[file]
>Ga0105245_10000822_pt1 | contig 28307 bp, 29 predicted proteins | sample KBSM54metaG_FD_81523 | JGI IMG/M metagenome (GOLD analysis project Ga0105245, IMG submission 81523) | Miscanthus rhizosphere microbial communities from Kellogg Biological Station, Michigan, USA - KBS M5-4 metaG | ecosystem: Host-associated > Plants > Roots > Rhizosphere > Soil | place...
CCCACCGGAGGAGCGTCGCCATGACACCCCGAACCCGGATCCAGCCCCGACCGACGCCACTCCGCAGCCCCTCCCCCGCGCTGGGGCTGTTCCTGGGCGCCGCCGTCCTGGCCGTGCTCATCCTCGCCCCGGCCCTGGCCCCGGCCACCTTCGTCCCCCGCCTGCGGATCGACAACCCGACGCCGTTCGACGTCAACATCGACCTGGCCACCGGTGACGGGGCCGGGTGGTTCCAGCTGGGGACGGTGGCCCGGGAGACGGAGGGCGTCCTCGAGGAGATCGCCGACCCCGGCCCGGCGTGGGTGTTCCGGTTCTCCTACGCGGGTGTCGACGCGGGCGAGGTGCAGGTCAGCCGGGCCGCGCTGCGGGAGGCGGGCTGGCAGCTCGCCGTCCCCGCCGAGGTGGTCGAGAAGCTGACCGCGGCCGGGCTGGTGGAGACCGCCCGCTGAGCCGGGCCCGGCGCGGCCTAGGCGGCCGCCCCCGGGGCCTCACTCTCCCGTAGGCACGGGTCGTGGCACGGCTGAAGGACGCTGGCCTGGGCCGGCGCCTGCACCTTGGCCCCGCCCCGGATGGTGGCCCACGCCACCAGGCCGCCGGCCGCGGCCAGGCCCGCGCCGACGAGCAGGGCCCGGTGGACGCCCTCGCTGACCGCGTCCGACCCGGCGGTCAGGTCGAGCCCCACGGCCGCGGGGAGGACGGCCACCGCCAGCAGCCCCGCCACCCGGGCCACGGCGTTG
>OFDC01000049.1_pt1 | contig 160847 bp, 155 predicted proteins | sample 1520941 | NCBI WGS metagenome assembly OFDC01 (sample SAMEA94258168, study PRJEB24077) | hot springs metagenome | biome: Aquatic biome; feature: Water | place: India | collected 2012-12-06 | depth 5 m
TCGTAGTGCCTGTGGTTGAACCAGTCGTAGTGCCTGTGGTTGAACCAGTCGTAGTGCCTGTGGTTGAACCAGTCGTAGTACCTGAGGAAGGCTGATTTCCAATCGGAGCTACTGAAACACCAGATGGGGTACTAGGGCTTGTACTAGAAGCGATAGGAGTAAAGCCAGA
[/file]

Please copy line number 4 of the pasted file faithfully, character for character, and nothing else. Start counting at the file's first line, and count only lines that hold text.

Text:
TCGTAGTGCCTGTGGTTGAACCAGTCGTAGTGCCTGTGGTTGAACCAGTCGTAGTGCCTGTGGTTGAACCAGTCGTAGTACCTGAGGAAGGCTGATTTCCAATCGGAGCTACTGAAACACCAGATGGGGTACTAGGGCTTGTACTAGAAGCGATAGGAGTAAAGCCAGA